(23) he said to them, "This is what the LORD has commanded: 'Tomorrow is a day of solemn rest, a holy Sabbath to the LORD; bake what you will bake and boil what you will boil, and all that is left over lay aside to be kept till the morning.'"
(24) So they laid it aside till the morning, as Moses commanded them, and it did not stink, and there were no worms in it.
(25) Moses said, "Eat it today, for today is a Sabbath to the LORD; today you will not find it in the field.
(26) Six days you shall gather it, but on the seventh day, which is a Sabbath, there will be none."
(27) On the seventh day some of the people went out to gather, but they found none.
(28) And the LORD said to Moses, "How long will you refuse to keep my commandments and my laws?
(29) See! The LORD has given you the Sabbath; therefore on the sixth day he gives you bread for two days. Remain each of you in his place; let no one go out of his place on the seventh day."
(30) So the people rested on the seventh day.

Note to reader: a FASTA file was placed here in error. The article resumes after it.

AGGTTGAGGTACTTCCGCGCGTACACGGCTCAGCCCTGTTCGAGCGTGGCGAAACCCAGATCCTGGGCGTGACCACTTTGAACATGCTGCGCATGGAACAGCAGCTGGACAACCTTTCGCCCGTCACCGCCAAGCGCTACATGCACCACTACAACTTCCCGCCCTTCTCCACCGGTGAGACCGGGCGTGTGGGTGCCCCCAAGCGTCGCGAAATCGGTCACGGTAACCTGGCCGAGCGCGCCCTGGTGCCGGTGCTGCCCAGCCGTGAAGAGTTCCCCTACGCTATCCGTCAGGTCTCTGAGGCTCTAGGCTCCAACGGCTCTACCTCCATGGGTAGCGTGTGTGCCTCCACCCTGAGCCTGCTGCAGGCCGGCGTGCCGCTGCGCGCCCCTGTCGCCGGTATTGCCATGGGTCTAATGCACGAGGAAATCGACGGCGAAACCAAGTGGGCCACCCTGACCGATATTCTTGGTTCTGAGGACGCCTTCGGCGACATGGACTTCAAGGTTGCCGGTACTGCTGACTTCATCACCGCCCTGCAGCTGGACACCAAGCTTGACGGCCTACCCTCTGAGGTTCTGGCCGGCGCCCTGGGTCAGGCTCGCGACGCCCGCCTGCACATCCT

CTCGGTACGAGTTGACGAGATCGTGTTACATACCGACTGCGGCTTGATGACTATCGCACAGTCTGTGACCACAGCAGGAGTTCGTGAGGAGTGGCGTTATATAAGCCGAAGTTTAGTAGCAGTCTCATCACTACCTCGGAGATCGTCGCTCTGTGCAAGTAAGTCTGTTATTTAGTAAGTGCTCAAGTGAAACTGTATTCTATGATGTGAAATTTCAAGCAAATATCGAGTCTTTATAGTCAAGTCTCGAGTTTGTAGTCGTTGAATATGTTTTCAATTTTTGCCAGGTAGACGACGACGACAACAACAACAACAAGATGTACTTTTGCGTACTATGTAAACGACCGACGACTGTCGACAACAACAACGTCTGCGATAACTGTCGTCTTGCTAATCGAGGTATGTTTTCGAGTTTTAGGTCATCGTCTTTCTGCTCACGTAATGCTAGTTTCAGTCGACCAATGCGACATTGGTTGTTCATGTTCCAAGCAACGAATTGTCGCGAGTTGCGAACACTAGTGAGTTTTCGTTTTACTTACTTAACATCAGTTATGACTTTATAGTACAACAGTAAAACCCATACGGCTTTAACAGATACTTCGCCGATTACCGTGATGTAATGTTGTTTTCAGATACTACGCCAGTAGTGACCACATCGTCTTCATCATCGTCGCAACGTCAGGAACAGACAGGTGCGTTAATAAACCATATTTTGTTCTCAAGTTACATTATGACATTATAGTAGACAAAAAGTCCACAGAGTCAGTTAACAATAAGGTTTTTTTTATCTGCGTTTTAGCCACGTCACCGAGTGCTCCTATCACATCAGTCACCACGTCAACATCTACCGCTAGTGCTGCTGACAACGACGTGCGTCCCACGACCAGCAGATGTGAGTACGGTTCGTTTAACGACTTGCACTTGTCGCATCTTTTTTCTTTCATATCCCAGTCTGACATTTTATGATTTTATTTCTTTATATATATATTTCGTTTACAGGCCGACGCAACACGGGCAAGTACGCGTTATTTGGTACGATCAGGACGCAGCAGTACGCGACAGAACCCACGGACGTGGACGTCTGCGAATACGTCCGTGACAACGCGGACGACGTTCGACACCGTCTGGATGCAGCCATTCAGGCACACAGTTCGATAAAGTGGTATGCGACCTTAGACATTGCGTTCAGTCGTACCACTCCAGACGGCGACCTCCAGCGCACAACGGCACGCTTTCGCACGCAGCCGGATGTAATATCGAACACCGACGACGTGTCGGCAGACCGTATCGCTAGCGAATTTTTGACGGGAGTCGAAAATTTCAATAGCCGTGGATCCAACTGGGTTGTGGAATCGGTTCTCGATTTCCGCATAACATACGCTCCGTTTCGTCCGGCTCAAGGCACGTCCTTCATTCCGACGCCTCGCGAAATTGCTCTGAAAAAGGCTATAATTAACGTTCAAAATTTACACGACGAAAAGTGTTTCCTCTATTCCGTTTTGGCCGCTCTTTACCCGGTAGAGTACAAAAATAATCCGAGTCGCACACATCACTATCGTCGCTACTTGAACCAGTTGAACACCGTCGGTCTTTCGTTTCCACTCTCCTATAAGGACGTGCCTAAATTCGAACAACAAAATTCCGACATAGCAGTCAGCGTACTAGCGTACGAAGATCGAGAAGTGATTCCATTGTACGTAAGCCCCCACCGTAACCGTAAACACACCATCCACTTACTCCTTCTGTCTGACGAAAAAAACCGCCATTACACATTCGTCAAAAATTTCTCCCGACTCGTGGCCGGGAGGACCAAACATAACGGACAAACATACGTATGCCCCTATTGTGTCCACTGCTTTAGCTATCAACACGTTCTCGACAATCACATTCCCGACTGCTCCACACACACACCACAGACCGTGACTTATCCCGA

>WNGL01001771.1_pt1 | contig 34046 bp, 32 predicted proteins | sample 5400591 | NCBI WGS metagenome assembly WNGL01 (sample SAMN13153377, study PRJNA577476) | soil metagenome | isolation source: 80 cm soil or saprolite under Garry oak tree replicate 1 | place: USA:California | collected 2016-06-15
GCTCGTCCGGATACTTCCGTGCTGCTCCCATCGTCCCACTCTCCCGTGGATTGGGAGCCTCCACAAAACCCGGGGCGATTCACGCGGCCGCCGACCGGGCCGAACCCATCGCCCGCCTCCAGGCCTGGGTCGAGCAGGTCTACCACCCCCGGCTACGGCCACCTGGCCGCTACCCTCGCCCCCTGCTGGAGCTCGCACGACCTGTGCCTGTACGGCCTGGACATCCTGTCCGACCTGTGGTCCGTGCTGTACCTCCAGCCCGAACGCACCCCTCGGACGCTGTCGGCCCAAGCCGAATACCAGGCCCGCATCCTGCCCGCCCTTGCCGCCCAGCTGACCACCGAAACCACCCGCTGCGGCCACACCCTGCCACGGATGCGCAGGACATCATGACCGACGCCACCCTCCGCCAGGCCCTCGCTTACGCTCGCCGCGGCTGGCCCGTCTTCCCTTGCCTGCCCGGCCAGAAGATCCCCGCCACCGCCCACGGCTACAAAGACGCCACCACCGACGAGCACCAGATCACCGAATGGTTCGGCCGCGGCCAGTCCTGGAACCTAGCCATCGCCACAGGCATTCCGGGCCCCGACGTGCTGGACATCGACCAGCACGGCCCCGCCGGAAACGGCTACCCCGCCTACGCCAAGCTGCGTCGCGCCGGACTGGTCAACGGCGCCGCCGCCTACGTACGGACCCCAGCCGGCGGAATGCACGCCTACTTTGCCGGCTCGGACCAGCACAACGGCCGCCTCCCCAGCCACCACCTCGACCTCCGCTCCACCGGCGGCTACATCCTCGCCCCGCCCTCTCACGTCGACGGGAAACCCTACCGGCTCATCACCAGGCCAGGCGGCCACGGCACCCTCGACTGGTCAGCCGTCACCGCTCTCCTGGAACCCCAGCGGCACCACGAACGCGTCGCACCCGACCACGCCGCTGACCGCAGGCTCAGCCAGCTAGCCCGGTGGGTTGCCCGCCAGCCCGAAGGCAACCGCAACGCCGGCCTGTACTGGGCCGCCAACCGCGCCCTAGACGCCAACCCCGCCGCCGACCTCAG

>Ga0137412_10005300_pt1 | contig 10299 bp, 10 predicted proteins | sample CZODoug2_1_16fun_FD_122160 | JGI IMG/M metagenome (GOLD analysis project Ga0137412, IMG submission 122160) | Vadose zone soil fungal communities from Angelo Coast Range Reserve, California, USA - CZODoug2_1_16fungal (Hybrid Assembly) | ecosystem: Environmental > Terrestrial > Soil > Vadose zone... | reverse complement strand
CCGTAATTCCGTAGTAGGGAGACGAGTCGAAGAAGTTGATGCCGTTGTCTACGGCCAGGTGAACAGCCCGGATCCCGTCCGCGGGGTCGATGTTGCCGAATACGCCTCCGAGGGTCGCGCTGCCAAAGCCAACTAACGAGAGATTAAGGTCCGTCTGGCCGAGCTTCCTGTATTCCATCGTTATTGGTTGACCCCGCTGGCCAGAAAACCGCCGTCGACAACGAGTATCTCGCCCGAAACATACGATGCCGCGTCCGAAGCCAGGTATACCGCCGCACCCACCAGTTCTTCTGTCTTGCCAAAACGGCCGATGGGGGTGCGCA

I know that Jesus is Lord of the Sabbath. I don't believe that the commandment about the Sabbath applies to us in the New Covenant. However, I also know that God instituted the Sabbath for the people. Here we see the people's lack of faith in the desert, which of course is a recurring theme for them. First, they gathered more manna than they needed for the day despite Moses' instructions. They paid the price with some nasty containers.

Now look at verse 27. Some people still thought that they had to work on the Sabbath so they went out to gather the manna. God provided plenty on Friday, but they thought they had to violate the rules because somehow God wasn't going to provide that day. Or perhaps they were trying to get ahead.

Again, I don't think that the Sabbath regulations apply to us today. They especially don't in the form that the Pharisees made where it was illegal to walk on the grass on the Sabbath because you might break a blade of grass and therefore be guilty of "reaping" on the Sabbath. However, I also know that I need to have a little more faith that things will work out even if I am not completely driven. I very much have the mindset that I need to get ahead all the time. From day 1 of seminary I purposed to be Hermione Granger academically since I really want to know this stuff for the glory of God.